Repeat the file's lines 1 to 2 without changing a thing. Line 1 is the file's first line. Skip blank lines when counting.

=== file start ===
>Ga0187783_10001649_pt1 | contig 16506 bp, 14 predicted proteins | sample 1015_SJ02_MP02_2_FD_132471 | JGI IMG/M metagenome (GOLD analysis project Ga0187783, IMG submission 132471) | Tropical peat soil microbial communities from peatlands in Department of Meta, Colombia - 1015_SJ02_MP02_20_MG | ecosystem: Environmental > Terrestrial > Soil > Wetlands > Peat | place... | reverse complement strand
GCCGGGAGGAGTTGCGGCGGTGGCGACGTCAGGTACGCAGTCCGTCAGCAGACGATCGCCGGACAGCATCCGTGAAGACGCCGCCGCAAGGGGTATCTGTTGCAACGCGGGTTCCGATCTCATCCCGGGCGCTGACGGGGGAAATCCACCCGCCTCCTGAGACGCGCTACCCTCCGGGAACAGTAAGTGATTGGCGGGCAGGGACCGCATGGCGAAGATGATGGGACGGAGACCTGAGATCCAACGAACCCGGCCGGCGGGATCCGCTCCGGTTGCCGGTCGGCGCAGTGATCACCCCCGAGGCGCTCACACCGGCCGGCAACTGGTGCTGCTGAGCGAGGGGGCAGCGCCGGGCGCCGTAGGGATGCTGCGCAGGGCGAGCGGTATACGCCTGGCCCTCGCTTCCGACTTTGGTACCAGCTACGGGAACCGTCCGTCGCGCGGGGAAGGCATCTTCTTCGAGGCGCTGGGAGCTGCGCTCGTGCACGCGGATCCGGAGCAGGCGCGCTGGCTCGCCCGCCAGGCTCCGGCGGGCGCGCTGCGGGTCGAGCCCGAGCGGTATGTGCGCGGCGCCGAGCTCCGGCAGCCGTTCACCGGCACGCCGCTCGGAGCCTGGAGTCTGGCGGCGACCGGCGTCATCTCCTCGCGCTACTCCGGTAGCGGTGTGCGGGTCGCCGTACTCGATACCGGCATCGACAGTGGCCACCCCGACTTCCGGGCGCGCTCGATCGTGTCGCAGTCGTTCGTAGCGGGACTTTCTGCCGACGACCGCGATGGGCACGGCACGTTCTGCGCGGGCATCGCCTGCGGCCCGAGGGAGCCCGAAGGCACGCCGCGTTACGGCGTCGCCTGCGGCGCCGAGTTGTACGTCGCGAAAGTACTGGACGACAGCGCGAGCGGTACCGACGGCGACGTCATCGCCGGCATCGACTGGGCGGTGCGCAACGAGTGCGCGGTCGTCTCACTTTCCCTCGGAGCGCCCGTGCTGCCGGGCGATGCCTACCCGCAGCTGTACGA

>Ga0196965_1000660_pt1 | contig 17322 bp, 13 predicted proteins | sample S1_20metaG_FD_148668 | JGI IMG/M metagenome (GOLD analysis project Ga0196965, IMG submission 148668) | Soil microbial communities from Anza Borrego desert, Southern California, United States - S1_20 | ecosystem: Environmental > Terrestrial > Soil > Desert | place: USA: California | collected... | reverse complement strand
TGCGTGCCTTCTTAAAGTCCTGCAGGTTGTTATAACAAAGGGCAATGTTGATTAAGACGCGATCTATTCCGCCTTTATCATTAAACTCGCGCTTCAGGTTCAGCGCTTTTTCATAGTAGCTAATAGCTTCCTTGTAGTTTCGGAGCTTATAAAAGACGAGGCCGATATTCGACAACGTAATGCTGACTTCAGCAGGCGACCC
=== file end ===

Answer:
>Ga0187783_10001649_pt1 | contig 16506 bp, 14 predicted proteins | sample 1015_SJ02_MP02_2_FD_132471 | JGI IMG/M metagenome (GOLD analysis project Ga0187783, IMG submission 132471) | Tropical peat soil microbial communities from peatlands in Department of Meta, Colombia - 1015_SJ02_MP02_20_MG | ecosystem: Environmental > Terrestrial > Soil > Wetlands > Peat | place... | reverse complement strand
GCCGGGAGGAGTTGCGGCGGTGGCGACGTCAGGTACGCAGTCCGTCAGCAGACGATCGCCGGACAGCATCCGTGAAGACGCCGCCGCAAGGGGTATCTGTTGCAACGCGGGTTCCGATCTCATCCCGGGCGCTGACGGGGGAAATCCACCCGCCTCCTGAGACGCGCTACCCTCCGGGAACAGTAAGTGATTGGCGGGCAGGGACCGCATGGCGAAGATGATGGGACGGAGACCTGAGATCCAACGAACCCGGCCGGCGGGATCCGCTCCGGTTGCCGGTCGGCGCAGTGATCACCCCCGAGGCGCTCACACCGGCCGGCAACTGGTGCTGCTGAGCGAGGGGGCAGCGCCGGGCGCCGTAGGGATGCTGCGCAGGGCGAGCGGTATACGCCTGGCCCTCGCTTCCGACTTTGGTACCAGCTACGGGAACCGTCCGTCGCGCGGGGAAGGCATCTTCTTCGAGGCGCTGGGAGCTGCGCTCGTGCACGCGGATCCGGAGCAGGCGCGCTGGCTCGCCCGCCAGGCTCCGGCGGGCGCGCTGCGGGTCGAGCCCGAGCGGTATGTGCGCGGCGCCGAGCTCCGGCAGCCGTTCACCGGCACGCCGCTCGGAGCCTGGAGTCTGGCGGCGACCGGCGTCATCTCCTCGCGCTACTCCGGTAGCGGTGTGCGGGTCGCCGTACTCGATACCGGCATCGACAGTGGCCACCCCGACTTCCGGGCGCGCTCGATCGTGTCGCAGTCGTTCGTAGCGGGACTTTCTGCCGACGACCGCGATGGGCACGGCACGTTCTGCGCGGGCATCGCCTGCGGCCCGAGGGAGCCCGAAGGCACGCCGCGTTACGGCGTCGCCTGCGGCGCCGAGTTGTACGTCGCGAAAGTACTGGACGACAGCGCGAGCGGTACCGACGGCGACGTCATCGCCGGCATCGACTGGGCGGTGCGCAACGAGTGCGCGGTCGTCTCACTTTCCCTCGGAGCGCCCGTGCTGCCGGGCGATGCCTACCCGCAGCTGTACGA